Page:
[0036] Level setting circuit 462 receives timed output signals from output lines 450, 452, 454, 456 as appropriate and treats those timed output signals to present output signals AOUT, BOUT at output loci 468, 469 appropriately configured to conform to the format employed in the system or network (e.g., LVDS or LVPECL; not shown in FIG. 4) in which repeater apparatus 400 is employed. In such manner output signals AOUT, BOUT are properly timed and properly otherwise formatted in terms of amplitudes and other signal characteristics to faithfully represent input differential signals AIN, BIN, regardless of whether input signals AIN, BIN are transmitted in a first format or a second format. Level setting circuit 462 may be configured to present output signals AOUT, BOUT configured to conform with format one or format two. That is, in operation, differential signals AIN, BIN will likely be conveyed in either format one or format two. It is not likely that the signals will be conveyed in both formats simultaneously. Repeater apparatus 400 is configured to accept signals in either format one or format two as a way to make one part do “double duty” to reduce part count and inventory requirements.

[0037] In an exemplary practical implementation of the present invention, a user seeking to place a repeater in a data communication network may select a model of repeater apparatus 400 for which one of time-switch units 442, 444 can handle the format of signals then extant in the user's network. For example, a user may have a network that operates using signals formatted for LVDS standards. In such a situation, the user will ensure that level setting circuit 462 sets appropriate levels for output signals to be compatible with downstream units (other repeaters, receivers, or other equipment) that are configured for dealing with signals conveyed according to the LVDS standard. If the user should later wish to change the network to operate using signals configured according to another standard, say the LVPECL standard for example, then the user needs only to change level setting circuit 462 to another such unit constructed to present LVPECL configured signals at output loci 468, 469. Input may still be made to the same timing circuit 440 with no changes because of the capability of timing circuit 440 to handle both signal formats.

[0038] A significant advantage with the novel design of the present invention is that time-switch units 442, 444 are constructed to accommodate the incoming differential signals AIN, BIN rather than requiring a user to condition the incoming differential signals AIN, BIN to conform to the operational needs of an input circuit. By altering the incoming signals as little as possible, one introduces fewer alterations and fewer delays to signals as they are relayed or repeated for further transfer through a network. Such minimal treatment of signals facilitates accurate high speed operation.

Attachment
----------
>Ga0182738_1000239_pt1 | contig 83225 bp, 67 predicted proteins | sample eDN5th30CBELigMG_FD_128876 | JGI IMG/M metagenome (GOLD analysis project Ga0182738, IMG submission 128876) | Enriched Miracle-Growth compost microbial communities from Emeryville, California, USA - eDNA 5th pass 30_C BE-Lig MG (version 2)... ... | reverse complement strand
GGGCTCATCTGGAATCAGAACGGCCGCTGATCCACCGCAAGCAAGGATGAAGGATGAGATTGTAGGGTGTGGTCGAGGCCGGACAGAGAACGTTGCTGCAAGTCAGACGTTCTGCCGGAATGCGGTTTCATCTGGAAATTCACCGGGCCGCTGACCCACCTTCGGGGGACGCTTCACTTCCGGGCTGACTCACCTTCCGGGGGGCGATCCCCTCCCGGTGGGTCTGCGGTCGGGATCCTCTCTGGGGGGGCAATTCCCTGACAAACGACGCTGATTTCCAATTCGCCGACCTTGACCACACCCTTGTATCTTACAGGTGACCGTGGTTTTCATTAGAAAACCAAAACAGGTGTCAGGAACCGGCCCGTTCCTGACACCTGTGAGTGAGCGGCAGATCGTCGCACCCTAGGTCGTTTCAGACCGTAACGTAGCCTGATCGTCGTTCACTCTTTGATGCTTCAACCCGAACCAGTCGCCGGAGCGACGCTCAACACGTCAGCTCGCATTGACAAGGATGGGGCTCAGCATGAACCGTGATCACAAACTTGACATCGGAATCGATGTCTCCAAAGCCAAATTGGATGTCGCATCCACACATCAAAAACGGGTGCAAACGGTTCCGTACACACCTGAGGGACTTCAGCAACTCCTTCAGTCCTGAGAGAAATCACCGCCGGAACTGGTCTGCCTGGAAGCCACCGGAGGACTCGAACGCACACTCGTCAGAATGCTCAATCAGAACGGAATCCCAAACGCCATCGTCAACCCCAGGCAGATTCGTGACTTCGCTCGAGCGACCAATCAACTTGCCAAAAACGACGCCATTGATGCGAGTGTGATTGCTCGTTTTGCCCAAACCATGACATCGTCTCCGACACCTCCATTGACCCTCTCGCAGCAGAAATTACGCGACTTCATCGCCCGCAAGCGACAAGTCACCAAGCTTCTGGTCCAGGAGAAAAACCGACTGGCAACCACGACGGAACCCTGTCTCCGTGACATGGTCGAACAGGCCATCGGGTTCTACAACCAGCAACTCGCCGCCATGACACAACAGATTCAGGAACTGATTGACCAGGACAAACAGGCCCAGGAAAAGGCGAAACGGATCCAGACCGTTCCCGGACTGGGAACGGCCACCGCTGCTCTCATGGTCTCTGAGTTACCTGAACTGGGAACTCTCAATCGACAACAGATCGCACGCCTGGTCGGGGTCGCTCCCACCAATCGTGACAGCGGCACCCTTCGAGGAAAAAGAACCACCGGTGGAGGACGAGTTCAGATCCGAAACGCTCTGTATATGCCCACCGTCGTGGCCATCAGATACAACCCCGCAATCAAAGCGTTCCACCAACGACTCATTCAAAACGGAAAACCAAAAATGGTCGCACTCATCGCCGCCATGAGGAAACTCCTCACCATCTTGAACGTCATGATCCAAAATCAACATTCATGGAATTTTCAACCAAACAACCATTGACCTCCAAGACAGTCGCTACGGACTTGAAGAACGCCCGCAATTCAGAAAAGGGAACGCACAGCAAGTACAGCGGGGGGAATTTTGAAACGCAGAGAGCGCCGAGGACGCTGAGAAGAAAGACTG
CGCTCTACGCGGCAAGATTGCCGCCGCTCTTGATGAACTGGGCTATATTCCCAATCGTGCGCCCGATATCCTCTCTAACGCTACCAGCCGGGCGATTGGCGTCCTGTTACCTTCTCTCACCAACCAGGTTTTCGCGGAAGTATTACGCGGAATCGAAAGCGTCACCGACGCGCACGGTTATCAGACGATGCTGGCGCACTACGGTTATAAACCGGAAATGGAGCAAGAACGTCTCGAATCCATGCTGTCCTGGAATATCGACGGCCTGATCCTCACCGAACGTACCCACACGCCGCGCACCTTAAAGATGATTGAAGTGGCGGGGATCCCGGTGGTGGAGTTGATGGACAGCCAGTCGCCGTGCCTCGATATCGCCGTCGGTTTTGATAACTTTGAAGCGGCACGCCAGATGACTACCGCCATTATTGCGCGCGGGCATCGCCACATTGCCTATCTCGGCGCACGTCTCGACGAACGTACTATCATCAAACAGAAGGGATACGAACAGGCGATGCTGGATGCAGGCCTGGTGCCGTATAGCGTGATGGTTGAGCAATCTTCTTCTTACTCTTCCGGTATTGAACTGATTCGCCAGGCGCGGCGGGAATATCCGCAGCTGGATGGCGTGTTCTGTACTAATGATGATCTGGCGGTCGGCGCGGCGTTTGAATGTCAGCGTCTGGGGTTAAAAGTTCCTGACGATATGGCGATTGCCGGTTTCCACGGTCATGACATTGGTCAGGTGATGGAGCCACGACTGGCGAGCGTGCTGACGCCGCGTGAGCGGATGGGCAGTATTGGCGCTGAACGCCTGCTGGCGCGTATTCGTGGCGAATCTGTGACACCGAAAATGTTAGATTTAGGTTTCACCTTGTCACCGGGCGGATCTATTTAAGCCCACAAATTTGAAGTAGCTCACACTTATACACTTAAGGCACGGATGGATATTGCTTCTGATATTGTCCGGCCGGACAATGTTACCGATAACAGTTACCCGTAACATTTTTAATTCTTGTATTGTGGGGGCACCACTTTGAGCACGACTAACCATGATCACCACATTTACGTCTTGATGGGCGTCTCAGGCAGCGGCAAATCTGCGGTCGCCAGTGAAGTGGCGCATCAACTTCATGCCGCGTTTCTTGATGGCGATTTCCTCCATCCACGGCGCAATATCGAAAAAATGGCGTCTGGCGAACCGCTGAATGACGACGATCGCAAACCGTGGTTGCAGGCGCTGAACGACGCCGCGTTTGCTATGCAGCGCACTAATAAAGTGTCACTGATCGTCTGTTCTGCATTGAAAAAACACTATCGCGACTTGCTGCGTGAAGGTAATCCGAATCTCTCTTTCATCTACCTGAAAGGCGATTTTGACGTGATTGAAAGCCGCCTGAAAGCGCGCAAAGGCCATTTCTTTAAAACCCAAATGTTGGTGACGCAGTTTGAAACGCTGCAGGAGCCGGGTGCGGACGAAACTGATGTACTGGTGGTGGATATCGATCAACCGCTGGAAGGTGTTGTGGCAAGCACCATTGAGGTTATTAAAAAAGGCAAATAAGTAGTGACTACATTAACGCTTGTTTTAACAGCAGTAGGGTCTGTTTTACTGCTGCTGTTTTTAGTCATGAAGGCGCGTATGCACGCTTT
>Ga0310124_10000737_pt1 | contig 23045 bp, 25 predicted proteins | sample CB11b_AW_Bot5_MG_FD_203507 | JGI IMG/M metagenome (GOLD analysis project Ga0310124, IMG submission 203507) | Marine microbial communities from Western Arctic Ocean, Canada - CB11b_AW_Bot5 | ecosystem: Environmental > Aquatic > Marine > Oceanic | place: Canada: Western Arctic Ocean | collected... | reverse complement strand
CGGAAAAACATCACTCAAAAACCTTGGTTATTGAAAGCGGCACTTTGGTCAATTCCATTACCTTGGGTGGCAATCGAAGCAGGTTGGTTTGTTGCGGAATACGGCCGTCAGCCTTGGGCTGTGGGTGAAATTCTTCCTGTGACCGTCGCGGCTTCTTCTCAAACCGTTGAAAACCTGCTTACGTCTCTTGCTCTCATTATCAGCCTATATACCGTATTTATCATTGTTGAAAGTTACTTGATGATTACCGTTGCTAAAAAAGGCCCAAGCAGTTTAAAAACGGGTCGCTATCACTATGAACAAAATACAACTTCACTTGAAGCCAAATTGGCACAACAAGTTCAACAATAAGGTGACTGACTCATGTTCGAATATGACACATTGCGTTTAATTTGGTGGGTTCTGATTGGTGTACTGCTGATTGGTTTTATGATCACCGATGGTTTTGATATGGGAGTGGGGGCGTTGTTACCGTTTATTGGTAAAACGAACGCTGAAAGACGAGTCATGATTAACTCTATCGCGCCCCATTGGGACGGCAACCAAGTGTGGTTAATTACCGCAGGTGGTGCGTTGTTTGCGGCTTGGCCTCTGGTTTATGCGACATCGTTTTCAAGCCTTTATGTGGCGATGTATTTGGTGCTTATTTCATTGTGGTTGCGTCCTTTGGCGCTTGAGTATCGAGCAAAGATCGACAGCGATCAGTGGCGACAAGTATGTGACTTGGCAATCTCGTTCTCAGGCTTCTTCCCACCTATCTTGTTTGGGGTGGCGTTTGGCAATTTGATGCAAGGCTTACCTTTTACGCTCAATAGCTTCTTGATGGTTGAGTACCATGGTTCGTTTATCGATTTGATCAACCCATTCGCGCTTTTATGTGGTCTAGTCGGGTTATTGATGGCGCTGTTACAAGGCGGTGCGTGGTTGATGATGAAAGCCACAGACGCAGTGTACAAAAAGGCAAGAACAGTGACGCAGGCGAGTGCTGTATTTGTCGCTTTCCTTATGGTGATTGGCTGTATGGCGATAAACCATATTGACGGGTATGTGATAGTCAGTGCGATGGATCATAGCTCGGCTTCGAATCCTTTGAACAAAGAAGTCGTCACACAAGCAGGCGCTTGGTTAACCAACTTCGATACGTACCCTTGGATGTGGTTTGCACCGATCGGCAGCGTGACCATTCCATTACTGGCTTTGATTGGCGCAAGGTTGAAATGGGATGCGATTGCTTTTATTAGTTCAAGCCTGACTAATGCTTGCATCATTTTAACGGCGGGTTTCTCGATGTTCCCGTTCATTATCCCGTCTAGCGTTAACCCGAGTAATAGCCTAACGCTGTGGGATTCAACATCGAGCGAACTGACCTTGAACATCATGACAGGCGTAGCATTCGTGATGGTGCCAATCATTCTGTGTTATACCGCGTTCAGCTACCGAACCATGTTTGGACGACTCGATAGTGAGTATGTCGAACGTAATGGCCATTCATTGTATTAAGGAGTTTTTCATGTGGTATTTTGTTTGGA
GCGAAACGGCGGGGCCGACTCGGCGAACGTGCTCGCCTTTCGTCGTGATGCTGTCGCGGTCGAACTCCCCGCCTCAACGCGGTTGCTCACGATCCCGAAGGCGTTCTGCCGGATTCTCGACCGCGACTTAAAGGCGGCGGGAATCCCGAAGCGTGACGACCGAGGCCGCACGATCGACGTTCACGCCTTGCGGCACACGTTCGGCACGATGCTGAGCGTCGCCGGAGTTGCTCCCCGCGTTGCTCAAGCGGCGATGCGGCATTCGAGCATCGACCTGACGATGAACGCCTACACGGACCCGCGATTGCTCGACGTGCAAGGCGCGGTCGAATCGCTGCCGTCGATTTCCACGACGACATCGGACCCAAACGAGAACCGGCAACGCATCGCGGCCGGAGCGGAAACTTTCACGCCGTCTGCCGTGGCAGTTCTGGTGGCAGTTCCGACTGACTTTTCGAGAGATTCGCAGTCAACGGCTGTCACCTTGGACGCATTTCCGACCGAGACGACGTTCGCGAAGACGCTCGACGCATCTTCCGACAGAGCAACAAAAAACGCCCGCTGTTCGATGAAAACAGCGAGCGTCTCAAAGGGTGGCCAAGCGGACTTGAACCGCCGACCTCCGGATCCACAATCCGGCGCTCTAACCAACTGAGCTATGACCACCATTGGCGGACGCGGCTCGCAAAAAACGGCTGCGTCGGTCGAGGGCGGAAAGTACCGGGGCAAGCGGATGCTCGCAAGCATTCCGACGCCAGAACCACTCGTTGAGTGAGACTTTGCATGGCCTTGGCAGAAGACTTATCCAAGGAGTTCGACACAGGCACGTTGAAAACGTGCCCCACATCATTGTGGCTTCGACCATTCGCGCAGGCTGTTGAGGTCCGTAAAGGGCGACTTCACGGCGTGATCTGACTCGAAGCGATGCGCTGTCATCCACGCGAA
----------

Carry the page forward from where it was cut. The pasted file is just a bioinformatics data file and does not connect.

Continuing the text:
[0039]FIG. 5 is an electrical schematic diagram illustrating the preferred embodiment of the apparatus of the present invention. In FIG. 5, a repeater apparatus 500 receives differential signals AIN, BIN at input loci 502, 504. Input loci 502, 504 are coupled with a timing circuit 540 with no intervening signal adjusting or attenuating circuitry. Timing circuit 540 includes a pair of parallel coupled substantially time-switch units 542, 544. Time-switch unit 542 is configured to accommodate and handle signals conveyed in a first format, LVDS (Low Voltage Differential Signaling). Time-switch unit 544 is configured to accommodate and handle signals conveyed in a second format, LVPECL (Low Voltage Positive Emitter Coupled Logic). Time-switch 544 is manifested in FIG. 5 in two portions 544 a, 544 b. Line 510 from input locus 502 is coupled with lines 512, 514 to deliver differential signal AIN to timing circuit 440. Line 512 delivers differential signal AIN to time-switch unit 542; line 514 delivers differential signal AIN to time-switch unit portion 544 a. Line 520 from input locus 504 is coupled with lines 522, 524 to deliver differential signal BIN to timing circuit 540. Line 522 delivers differential signal BIN to time-switch unit 542; line 524 delivers differential signal BIN to time-switch unit portion 544 b.